You learned a little something, over your long and storied career, about how to score comedy films. You came to it late, though. In the early 1980s, even though you were already one of the most famous film composers in the business, John Landis still had to fight with the studio brass to bring you onboard National Lampoon’s Animal House (sure, he was probably a fan—but he also grew up down the street from you and was pals with your kids). They didn’t think you could score a straight-up comedy flick. And, boy, did you prove them wrong.
You followed up Animal House with a run of comedy scores that can only be described as legendary: Meatballs, Airplane!, The Blues Brothers, Stripes, and Trading Places (for which you were nominated for an Academy Award).
Scoring a comedy film is less about themes and melodies than it is about tone—and tone, in comedy, is a precarious thing. Which is ,why the music you composed for Ghostbusters is so brilliant. Classical orchestral elements mixed with wavering Theremin notes and a bit of synth,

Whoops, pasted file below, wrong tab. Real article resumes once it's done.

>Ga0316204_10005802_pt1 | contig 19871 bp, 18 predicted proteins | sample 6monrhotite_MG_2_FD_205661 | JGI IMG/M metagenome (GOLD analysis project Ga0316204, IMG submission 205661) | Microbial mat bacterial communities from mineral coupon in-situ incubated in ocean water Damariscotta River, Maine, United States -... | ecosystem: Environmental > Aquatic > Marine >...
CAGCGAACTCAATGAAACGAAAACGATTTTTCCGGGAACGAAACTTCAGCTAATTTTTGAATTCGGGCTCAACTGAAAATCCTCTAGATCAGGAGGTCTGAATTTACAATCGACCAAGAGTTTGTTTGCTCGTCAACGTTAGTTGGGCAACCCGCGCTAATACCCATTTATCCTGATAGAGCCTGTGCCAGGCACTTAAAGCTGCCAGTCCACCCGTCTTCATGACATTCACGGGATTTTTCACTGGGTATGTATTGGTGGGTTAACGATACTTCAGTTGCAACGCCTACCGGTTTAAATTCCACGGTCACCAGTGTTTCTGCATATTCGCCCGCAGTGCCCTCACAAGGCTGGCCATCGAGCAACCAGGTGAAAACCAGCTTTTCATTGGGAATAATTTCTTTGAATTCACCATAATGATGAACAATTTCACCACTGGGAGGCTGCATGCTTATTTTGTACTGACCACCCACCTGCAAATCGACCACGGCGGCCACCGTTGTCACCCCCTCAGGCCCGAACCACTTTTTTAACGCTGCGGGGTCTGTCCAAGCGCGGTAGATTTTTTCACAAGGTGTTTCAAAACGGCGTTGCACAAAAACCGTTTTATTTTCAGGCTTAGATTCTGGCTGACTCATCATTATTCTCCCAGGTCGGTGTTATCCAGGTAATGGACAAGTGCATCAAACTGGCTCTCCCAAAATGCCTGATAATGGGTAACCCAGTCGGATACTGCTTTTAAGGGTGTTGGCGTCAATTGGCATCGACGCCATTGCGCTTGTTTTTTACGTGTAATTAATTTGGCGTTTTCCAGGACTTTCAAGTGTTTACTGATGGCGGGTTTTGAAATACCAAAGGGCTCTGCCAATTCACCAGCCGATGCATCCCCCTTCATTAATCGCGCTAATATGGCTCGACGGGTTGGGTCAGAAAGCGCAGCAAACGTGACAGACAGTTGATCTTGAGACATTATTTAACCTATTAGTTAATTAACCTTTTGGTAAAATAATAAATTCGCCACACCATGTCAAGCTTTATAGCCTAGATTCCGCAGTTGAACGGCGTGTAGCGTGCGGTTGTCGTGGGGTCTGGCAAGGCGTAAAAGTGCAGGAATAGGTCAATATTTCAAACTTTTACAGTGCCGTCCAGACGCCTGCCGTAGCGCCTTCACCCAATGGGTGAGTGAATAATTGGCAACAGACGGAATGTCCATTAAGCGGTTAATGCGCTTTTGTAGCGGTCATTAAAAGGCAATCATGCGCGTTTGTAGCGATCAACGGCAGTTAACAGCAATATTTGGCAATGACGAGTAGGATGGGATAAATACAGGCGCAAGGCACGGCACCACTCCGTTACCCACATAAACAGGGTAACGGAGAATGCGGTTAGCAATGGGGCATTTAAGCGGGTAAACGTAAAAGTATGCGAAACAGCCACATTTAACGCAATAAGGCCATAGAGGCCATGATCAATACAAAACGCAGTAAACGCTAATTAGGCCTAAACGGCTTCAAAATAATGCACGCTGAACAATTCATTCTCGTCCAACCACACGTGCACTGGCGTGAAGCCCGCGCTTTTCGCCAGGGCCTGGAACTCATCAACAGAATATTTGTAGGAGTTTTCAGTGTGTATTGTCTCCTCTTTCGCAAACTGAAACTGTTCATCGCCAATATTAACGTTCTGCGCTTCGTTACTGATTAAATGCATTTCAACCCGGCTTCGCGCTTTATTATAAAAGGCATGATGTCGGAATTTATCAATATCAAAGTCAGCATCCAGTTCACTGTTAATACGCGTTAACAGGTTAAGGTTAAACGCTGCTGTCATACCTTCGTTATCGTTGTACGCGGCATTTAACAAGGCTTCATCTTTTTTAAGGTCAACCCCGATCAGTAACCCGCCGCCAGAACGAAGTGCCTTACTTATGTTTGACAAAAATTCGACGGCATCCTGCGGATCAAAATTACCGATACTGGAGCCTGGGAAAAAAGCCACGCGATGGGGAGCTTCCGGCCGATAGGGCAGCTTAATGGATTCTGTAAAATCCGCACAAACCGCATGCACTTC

The Ghostbusters soundtrack is so preeminent that your score is often forgotten. Play Ray Parker’s Jr.’s eponymous theme song (or Huey Lewis’ “I Want a New Drug,” for that matter), and, even without the lyrics, it’s instantly recognizable. Play the main theme from your score, however, and I wonder how many people – though it would seem familiar to them – would identify the melody with the world’s most famous team of paranormal investigators. But that jaunty piano march is the perfect balance to the pop music that proliferates throughout the rest of the film. More than the cinematography, more than the directing, more than the performances, it’s the regulating element that prevents the special effects and supernatural mythology from overwhelming the film’s
Ghostbusters, at its heart, is a small film, filled with wonderful small moments that are more than the sum of their parts. And it was your score that gave them room to thrive.